Nov 12, 2005

Already Skeptics of Ancient Church

Well the sceptics have begun on their assault on the historicity and accuracy of the claims. Check out this self professed Agnosticism/Atheism Blog (the title should indicate where he is coming from) I guess the source should start one thinking. He quotes Joe Zias alot but the New York times mentions he hasn't even seen the site yet and already he is dismissing it. Lets wait at least until the evidence is in before we jump to conclusions either way. Only a fraction of the building has been excavated. But I don't recall seeing these type of religous inscriptions in Roman buildings only churches (Tabgah - fish) and synagogues (Sardis - geometric symbols).

Thinking about it I remember seeing several different similar mosiac to these in Sardis. Check the patterns. The mosaic to the right is a photo I took in June 2004 of the Sardis Synagogue, Turkey. The Sardis synagogue dates to the middle of the third century from two coins dated ca. 270 from the bedding of the earliest Synagogue mosaic --the Jewish community of Sardis probably acquired it for use as a house of worship. (Although this is also called into question in a recent article Jodi Magness, “The Date of the Sardis Synagogue in Light of the Numismatic Evidence,” American Journal of Archaeology AJA 109 [2005] 443-47. She dates it to the 6th century. For a discussion on this see Phil Harland's blog. He has written an excellent book on Synagogues.)So it is plausable that this Megeddo church was either a synagogue or public building before as was the common practice and some of the mosaics changed to beautify the floor once it became a church. All speculation at this point but would like to see the evidence once it is examined. There is no doubt that the pattern found in a third century synagogue matches the pattern of a third century christian religous building "church".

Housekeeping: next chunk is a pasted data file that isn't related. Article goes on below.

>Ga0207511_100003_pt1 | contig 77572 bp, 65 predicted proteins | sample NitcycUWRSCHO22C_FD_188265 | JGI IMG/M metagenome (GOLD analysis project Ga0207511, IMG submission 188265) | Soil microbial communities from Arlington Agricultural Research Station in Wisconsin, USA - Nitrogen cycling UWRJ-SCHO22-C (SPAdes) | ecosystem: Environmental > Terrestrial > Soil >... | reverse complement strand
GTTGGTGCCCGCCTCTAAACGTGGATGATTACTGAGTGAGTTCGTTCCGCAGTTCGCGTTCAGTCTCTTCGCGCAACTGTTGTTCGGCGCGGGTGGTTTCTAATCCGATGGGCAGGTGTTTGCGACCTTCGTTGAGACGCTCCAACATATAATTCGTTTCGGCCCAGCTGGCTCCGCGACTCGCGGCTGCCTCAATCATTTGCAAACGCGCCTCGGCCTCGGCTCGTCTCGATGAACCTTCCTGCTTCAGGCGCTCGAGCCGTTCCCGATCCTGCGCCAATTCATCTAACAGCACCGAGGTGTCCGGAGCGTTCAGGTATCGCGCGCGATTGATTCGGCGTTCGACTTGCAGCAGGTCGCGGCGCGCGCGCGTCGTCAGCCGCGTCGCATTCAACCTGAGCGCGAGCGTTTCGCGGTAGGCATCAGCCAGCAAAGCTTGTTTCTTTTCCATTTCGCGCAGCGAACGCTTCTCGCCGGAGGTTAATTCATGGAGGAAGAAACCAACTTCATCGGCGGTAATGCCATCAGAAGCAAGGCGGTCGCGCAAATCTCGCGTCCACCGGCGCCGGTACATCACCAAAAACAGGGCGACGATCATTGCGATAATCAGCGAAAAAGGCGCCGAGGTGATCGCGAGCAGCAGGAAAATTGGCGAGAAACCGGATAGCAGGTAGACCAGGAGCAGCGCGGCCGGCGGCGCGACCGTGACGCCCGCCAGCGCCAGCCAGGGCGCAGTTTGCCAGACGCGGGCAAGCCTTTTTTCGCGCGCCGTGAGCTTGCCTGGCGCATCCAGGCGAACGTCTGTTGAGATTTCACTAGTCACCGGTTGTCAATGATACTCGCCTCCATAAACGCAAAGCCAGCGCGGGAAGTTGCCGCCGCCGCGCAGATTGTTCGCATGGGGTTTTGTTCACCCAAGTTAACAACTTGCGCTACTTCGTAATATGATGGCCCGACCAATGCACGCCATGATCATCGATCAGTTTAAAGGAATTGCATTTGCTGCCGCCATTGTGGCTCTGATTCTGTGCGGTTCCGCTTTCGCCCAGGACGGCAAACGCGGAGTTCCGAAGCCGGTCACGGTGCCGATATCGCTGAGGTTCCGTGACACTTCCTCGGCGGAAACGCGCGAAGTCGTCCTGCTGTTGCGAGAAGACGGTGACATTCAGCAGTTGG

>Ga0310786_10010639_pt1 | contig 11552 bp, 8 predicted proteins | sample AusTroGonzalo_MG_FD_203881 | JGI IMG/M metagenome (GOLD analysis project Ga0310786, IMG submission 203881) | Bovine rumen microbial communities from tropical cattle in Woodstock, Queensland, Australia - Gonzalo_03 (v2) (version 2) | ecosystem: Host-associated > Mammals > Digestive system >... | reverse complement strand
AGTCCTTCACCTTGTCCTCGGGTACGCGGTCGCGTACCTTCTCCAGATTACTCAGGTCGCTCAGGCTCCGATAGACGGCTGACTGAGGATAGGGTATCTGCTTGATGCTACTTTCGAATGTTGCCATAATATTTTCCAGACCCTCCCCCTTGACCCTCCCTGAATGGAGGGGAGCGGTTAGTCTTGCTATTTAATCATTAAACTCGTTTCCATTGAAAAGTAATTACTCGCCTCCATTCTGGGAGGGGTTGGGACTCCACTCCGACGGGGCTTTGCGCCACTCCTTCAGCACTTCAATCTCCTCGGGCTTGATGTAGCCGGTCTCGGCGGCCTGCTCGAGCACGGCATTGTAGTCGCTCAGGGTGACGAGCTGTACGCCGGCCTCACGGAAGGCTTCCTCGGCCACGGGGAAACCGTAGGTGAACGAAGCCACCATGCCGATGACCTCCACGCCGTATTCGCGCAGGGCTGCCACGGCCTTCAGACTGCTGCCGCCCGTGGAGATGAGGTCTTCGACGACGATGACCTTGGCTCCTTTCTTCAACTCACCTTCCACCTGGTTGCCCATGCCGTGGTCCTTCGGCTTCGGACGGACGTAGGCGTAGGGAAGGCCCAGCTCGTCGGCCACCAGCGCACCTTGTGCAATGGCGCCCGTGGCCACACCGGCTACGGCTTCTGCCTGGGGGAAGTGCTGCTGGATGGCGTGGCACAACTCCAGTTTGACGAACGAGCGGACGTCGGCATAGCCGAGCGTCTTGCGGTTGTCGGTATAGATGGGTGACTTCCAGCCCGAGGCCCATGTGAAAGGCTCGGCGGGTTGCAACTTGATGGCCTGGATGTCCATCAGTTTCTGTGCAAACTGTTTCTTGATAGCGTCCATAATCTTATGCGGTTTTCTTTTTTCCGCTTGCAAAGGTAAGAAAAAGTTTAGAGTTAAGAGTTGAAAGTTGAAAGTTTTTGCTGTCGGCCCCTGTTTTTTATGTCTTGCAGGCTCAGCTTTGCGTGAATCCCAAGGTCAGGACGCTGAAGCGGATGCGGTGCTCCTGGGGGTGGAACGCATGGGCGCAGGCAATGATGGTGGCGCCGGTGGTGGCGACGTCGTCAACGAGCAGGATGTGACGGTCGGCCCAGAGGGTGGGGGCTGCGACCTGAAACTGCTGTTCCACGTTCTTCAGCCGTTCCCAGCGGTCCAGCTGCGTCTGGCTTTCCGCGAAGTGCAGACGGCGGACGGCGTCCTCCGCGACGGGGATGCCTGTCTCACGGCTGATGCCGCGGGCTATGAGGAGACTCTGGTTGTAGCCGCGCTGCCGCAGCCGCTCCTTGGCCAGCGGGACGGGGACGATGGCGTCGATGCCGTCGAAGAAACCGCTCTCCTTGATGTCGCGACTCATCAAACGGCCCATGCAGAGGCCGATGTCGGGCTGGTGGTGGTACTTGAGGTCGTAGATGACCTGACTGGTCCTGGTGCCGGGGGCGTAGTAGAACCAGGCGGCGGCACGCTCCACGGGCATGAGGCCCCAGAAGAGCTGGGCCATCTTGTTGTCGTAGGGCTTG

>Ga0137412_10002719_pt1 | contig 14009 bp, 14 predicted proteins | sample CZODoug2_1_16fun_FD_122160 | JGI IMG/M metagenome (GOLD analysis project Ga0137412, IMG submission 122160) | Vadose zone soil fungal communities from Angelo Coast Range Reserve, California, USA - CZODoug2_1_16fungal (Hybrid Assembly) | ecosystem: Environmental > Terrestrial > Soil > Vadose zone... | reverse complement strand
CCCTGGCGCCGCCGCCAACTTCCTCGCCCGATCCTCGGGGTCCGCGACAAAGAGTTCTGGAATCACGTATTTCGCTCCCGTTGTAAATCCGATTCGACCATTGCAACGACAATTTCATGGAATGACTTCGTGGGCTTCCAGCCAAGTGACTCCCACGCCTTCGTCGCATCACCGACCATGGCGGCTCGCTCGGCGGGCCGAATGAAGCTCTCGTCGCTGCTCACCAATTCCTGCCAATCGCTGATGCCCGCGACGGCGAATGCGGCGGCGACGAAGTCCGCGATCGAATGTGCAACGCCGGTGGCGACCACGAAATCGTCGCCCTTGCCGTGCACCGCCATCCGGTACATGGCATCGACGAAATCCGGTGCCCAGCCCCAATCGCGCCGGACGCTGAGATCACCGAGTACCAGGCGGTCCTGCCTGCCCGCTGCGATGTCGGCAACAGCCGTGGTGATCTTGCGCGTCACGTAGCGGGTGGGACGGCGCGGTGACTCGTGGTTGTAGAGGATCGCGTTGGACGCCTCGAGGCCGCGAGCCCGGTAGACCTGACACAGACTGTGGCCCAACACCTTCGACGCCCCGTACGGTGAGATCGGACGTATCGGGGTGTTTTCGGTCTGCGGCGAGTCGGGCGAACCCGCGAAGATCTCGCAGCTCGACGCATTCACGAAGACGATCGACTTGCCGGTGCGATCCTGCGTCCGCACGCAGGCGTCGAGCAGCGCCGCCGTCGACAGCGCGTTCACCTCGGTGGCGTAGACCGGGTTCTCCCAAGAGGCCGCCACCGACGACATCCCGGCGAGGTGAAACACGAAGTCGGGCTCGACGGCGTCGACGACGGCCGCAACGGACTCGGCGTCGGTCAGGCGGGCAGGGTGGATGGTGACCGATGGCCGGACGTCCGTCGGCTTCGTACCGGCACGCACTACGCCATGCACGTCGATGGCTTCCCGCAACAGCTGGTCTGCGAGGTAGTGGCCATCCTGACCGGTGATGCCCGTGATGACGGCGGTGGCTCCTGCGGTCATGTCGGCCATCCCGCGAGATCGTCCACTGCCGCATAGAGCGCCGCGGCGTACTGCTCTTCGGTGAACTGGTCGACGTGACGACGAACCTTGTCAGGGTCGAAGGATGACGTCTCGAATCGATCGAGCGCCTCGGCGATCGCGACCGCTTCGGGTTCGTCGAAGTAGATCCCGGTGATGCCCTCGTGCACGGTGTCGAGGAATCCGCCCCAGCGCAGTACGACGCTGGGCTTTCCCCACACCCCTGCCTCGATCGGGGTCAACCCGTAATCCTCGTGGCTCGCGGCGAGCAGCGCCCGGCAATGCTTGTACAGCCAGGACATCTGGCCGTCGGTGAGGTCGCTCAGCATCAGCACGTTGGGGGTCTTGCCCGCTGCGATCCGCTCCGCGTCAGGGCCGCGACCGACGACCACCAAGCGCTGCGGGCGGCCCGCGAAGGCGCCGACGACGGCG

Oh and that there were not suppose to be churches until the 4th century. How can we be so sure we may have just found one!! The persecution was only in small pockets and not driven by the Roman government but local leaders and Jewish zealots as is evident from the "Martyrdom of Polycarp" and Pliny's letter (they did not know what to do with the Christians because there was no precedent or law on the books). Roman sponsored persecution only came much later and then only in defiance of offering an oblation to Roma.

This is going to be a great debate over this one I can already tell.

Whatever the outcome I hope they keep the mosaic and structure in tact. It would be terrible to relocate and remove it from in situ.

For more photo's check out Yahoo

Over at, Brandon Wason has transcribed the Greek of the Aketous inscription, providing his own translation and some commentary.

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